A home made lightbox

I must admit, i suck at DIY projects. Barely survived my secondary school workshop classes! It’s not that i don’t like banging together a few planks with nails, or putting a coat of pant on a wall. It’s just that it never comes out exactly the way i envision it in my head. And so it was when i decided to create my own lightbox (what a real lightbox is supposed to look like)

But i was determined, and i wouldn’t let me lack of a dexterity stop me. So i cobbled together a lightbox using an old cardboard box, a few strips of cotton to make the sides, and prodigious use of gaffer tape. 


The theory behind the light box is that it does a few things at the same time. By placing the flash outside the box shooting into box through the porous cloth (or you can use tracing paper), it diffuses the light so that i goes everywhere within the box. And by having the walls made out of white cloth (or paper), any light inside the box will bounce around the box, again adding to an even distribution of light inside the box. 

This works great for product shots, and in my case, macro photography for my cigars. The main problem i’ve had with macro shooting of cigars has been light hotspots on the cigar when exposed to a flash. That and a ton of shadows all over the place, just makes for a less than idea photograph. This limitation forces me to take creative liberties with the shot itself such as the one below (shot a few weeks ago).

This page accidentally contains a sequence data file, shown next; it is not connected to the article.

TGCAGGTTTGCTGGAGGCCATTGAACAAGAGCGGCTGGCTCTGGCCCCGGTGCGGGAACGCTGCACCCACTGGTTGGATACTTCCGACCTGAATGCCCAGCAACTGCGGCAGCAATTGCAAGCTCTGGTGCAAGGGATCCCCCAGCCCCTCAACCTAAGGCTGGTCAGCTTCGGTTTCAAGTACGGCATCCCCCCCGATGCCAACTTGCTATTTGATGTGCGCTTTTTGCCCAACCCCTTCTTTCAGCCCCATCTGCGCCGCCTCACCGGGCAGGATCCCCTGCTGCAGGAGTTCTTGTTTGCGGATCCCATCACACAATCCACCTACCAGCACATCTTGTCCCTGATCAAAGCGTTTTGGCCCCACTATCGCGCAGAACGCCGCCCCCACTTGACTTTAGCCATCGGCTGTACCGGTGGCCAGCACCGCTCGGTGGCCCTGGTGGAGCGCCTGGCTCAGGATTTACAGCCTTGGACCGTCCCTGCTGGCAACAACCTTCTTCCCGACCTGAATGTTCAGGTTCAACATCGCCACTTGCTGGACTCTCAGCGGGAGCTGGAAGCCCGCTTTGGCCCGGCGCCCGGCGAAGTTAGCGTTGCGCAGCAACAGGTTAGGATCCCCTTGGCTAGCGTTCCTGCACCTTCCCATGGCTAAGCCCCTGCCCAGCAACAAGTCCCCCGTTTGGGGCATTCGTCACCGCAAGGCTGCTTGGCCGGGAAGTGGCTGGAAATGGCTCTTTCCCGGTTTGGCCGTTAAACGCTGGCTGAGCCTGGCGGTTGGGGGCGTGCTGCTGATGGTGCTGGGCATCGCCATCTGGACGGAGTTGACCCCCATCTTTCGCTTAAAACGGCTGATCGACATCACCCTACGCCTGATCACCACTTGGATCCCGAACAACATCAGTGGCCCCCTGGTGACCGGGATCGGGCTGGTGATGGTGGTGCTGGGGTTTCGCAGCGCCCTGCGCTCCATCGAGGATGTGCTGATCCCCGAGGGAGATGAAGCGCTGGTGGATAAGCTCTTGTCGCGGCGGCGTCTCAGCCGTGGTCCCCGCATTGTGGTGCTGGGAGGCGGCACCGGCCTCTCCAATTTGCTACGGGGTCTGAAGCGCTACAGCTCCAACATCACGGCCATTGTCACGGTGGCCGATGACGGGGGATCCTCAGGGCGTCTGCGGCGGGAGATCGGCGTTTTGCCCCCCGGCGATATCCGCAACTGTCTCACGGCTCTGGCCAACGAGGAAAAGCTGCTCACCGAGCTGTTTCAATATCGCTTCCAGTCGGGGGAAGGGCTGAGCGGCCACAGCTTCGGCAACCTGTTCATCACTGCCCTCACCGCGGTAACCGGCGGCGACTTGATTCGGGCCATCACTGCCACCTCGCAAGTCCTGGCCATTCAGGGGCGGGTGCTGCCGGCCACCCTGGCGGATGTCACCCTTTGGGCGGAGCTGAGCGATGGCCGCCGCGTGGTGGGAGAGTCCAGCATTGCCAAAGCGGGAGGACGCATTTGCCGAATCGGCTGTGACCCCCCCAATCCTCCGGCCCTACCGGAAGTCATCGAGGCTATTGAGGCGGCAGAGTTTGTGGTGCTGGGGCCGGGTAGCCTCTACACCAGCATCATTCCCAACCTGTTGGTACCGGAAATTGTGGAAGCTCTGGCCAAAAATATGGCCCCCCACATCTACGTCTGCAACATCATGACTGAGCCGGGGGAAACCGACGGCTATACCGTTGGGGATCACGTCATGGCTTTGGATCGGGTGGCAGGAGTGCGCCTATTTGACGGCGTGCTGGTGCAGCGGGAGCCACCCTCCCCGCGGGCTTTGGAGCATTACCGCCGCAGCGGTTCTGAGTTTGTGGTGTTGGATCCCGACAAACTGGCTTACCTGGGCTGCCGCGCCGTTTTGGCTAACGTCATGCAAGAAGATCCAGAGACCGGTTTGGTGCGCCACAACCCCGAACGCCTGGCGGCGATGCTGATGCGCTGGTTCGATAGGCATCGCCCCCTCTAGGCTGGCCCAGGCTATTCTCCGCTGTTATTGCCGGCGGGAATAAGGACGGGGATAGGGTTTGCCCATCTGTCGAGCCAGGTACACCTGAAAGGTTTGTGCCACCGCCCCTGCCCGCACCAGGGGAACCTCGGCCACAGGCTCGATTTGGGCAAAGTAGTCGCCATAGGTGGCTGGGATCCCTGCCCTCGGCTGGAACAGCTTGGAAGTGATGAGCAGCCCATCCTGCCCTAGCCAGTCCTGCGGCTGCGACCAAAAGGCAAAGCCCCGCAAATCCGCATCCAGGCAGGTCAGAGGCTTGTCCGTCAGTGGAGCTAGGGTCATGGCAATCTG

It’s not a bad photograph, but it doesn’t do much about saying anything really moving about the cigar. There isn’t much cigar to begin with in the frame! Ditto with this next photo.


At the time when i took the shots, i didn’t think they were half bad. In a way, ignorance is bliss. Haha.

After putting the lightbox together, it was time to test it. So i popped the cigars right in, and then manually metered the amount of light required, and took a few test snaps. The initial shots weren’t very good, either too much light, or too little, or burnt out selected hotspots. Using a combination of techniques, stopping down further and/or slowing the shutter speed by a pinch and/or going down or up a third of a stop of light on the flash, then allowed me to start getting some pretty lovely results.

In the months to come, i’ll probably think these are crap too, but for now, i’m happy. There is a definite mood and presence about the cigar now, appropriate considering the mystique that surrounds Cuban cigars. Stopped down, the shadows, instead of being restrictive in the earlier photos seen above, have become complimentary to the frame. 

What do you think?




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